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abstract = "Background: Parents influence their children’s nutrition behavior. The relationship between parental influences and children’s nutrition behavior is often studied with a focus on the dyadic interaction between the parent and the child. However, parents and children are part of a broader system: the family. We investigated the relationship between the family nutrition climate (FNC), a family-level concept, and children’s nutrition behavior. Methods: Parents of primary school-aged children (N = 229) filled in the validated family nutrition climate (FNC) scale. This scale measures the families’ view on the consumption of healthy nutrition, consisting of four different concepts: value, communication, cohesion, and consensus. Parents also reported their children’s nutrition behavior (i.e., fruit, vegetable, water, candy, savory snack, and soda consumption). Multivariate linear regression analyses, correcting for potential confounders, were used to assess the relationship between the FNC scale (FNC-Total; model 1) and the different FNC subscales (model 2) and the child’s nutrition behavior. Results: FNC-Total was positively related to fruit and vegetable intake and negatively related to soda consumption. FNC-value was a significant predictor of vegetable (positive) and candy intake (negative), and FNC-communication was a significant predictor of soda consumption (negative). FNC-communication, FNC-cohesion, and FNC-consensus were significant predictors (positive, positive, and negative, respectively) of water consumption. Conclusions: The FNC is related to children’s nutrition behavior and especially to the consumption of healthy nutrition. These results imply the importance of taking the family-level influence into account when studying the influence of parents on children’s nutrition behavior.",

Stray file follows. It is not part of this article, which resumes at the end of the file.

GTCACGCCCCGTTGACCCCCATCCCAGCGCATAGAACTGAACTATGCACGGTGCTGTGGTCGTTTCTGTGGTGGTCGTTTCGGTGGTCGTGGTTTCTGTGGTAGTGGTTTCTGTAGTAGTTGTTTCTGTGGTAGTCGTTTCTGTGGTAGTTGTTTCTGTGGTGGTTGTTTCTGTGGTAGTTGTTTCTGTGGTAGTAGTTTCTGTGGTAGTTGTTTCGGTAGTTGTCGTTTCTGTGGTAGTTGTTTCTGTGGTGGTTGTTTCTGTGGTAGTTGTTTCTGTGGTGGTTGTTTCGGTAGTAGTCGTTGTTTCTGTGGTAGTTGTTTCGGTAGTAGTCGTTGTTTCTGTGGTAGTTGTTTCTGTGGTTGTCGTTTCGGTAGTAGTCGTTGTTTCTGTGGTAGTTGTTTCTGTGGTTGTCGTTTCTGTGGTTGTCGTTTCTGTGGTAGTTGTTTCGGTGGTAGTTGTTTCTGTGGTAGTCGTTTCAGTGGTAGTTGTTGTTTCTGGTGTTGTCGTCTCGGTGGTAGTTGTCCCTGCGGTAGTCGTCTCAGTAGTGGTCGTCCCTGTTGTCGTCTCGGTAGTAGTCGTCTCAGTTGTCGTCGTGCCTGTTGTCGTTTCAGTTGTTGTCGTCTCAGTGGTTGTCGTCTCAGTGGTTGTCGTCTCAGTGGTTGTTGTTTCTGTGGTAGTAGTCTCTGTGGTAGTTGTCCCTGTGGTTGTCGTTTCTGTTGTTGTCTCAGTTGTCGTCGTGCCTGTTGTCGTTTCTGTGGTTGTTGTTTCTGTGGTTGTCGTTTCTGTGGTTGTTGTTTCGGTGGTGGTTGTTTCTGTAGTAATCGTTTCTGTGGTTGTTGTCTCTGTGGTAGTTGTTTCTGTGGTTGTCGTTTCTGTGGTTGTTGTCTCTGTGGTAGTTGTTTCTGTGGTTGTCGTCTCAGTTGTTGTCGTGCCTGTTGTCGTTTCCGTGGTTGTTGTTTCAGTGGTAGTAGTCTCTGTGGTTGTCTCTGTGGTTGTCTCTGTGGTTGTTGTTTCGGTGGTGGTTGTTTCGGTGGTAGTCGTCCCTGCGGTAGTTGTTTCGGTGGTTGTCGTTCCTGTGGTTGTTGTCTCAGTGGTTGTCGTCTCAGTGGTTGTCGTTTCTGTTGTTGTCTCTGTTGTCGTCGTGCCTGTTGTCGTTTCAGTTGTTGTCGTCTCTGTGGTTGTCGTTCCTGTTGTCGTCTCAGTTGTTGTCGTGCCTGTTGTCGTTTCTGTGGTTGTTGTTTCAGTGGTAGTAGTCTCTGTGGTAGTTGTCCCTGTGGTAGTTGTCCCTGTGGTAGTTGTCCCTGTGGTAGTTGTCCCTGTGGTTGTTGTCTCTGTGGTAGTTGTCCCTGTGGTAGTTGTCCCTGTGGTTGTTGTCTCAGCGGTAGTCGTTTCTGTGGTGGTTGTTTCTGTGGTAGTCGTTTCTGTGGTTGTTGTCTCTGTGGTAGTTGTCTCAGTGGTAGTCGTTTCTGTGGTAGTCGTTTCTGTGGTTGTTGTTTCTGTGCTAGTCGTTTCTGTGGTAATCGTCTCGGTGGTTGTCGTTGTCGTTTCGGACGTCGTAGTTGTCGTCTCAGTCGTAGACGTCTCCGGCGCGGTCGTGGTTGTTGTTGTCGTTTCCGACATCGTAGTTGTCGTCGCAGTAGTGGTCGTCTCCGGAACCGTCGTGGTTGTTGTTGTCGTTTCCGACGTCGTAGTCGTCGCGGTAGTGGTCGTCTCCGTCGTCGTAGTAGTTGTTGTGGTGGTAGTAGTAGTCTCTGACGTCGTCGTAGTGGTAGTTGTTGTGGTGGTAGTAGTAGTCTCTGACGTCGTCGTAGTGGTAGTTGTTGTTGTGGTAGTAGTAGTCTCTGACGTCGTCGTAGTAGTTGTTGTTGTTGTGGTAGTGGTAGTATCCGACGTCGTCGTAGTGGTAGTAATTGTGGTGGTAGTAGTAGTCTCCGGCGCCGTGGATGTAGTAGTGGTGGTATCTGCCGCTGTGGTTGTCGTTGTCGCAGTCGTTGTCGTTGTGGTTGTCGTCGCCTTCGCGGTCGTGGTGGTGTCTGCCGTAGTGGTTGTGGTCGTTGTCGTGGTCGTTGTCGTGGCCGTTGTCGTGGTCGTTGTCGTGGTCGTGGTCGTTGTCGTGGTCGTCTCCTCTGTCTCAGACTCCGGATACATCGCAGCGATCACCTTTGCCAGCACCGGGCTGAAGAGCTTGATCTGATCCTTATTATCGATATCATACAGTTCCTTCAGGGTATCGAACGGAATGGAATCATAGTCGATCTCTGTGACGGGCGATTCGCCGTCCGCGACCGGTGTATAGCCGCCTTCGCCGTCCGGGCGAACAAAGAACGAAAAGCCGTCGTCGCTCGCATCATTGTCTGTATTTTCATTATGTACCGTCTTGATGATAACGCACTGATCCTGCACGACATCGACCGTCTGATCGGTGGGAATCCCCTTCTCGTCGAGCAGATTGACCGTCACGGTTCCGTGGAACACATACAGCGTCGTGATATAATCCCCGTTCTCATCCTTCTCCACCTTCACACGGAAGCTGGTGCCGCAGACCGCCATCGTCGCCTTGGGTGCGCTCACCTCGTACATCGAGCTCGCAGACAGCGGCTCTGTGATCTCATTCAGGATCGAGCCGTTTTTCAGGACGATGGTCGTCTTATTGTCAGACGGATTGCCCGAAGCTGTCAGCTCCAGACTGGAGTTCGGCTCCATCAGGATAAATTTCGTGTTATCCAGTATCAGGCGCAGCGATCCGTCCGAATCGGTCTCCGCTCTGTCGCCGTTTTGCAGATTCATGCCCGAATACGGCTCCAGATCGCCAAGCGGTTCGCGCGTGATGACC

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A cross-sectional study on the relationship between the family nutrition climate and children’s nutrition behavior. / Verjans-Janssen, S.R.B. (Corresponding author); van Kann, Dave H.H.; Kremers, Stef; Vos, Steven; Janssen, Maria; Gerards, Sanne.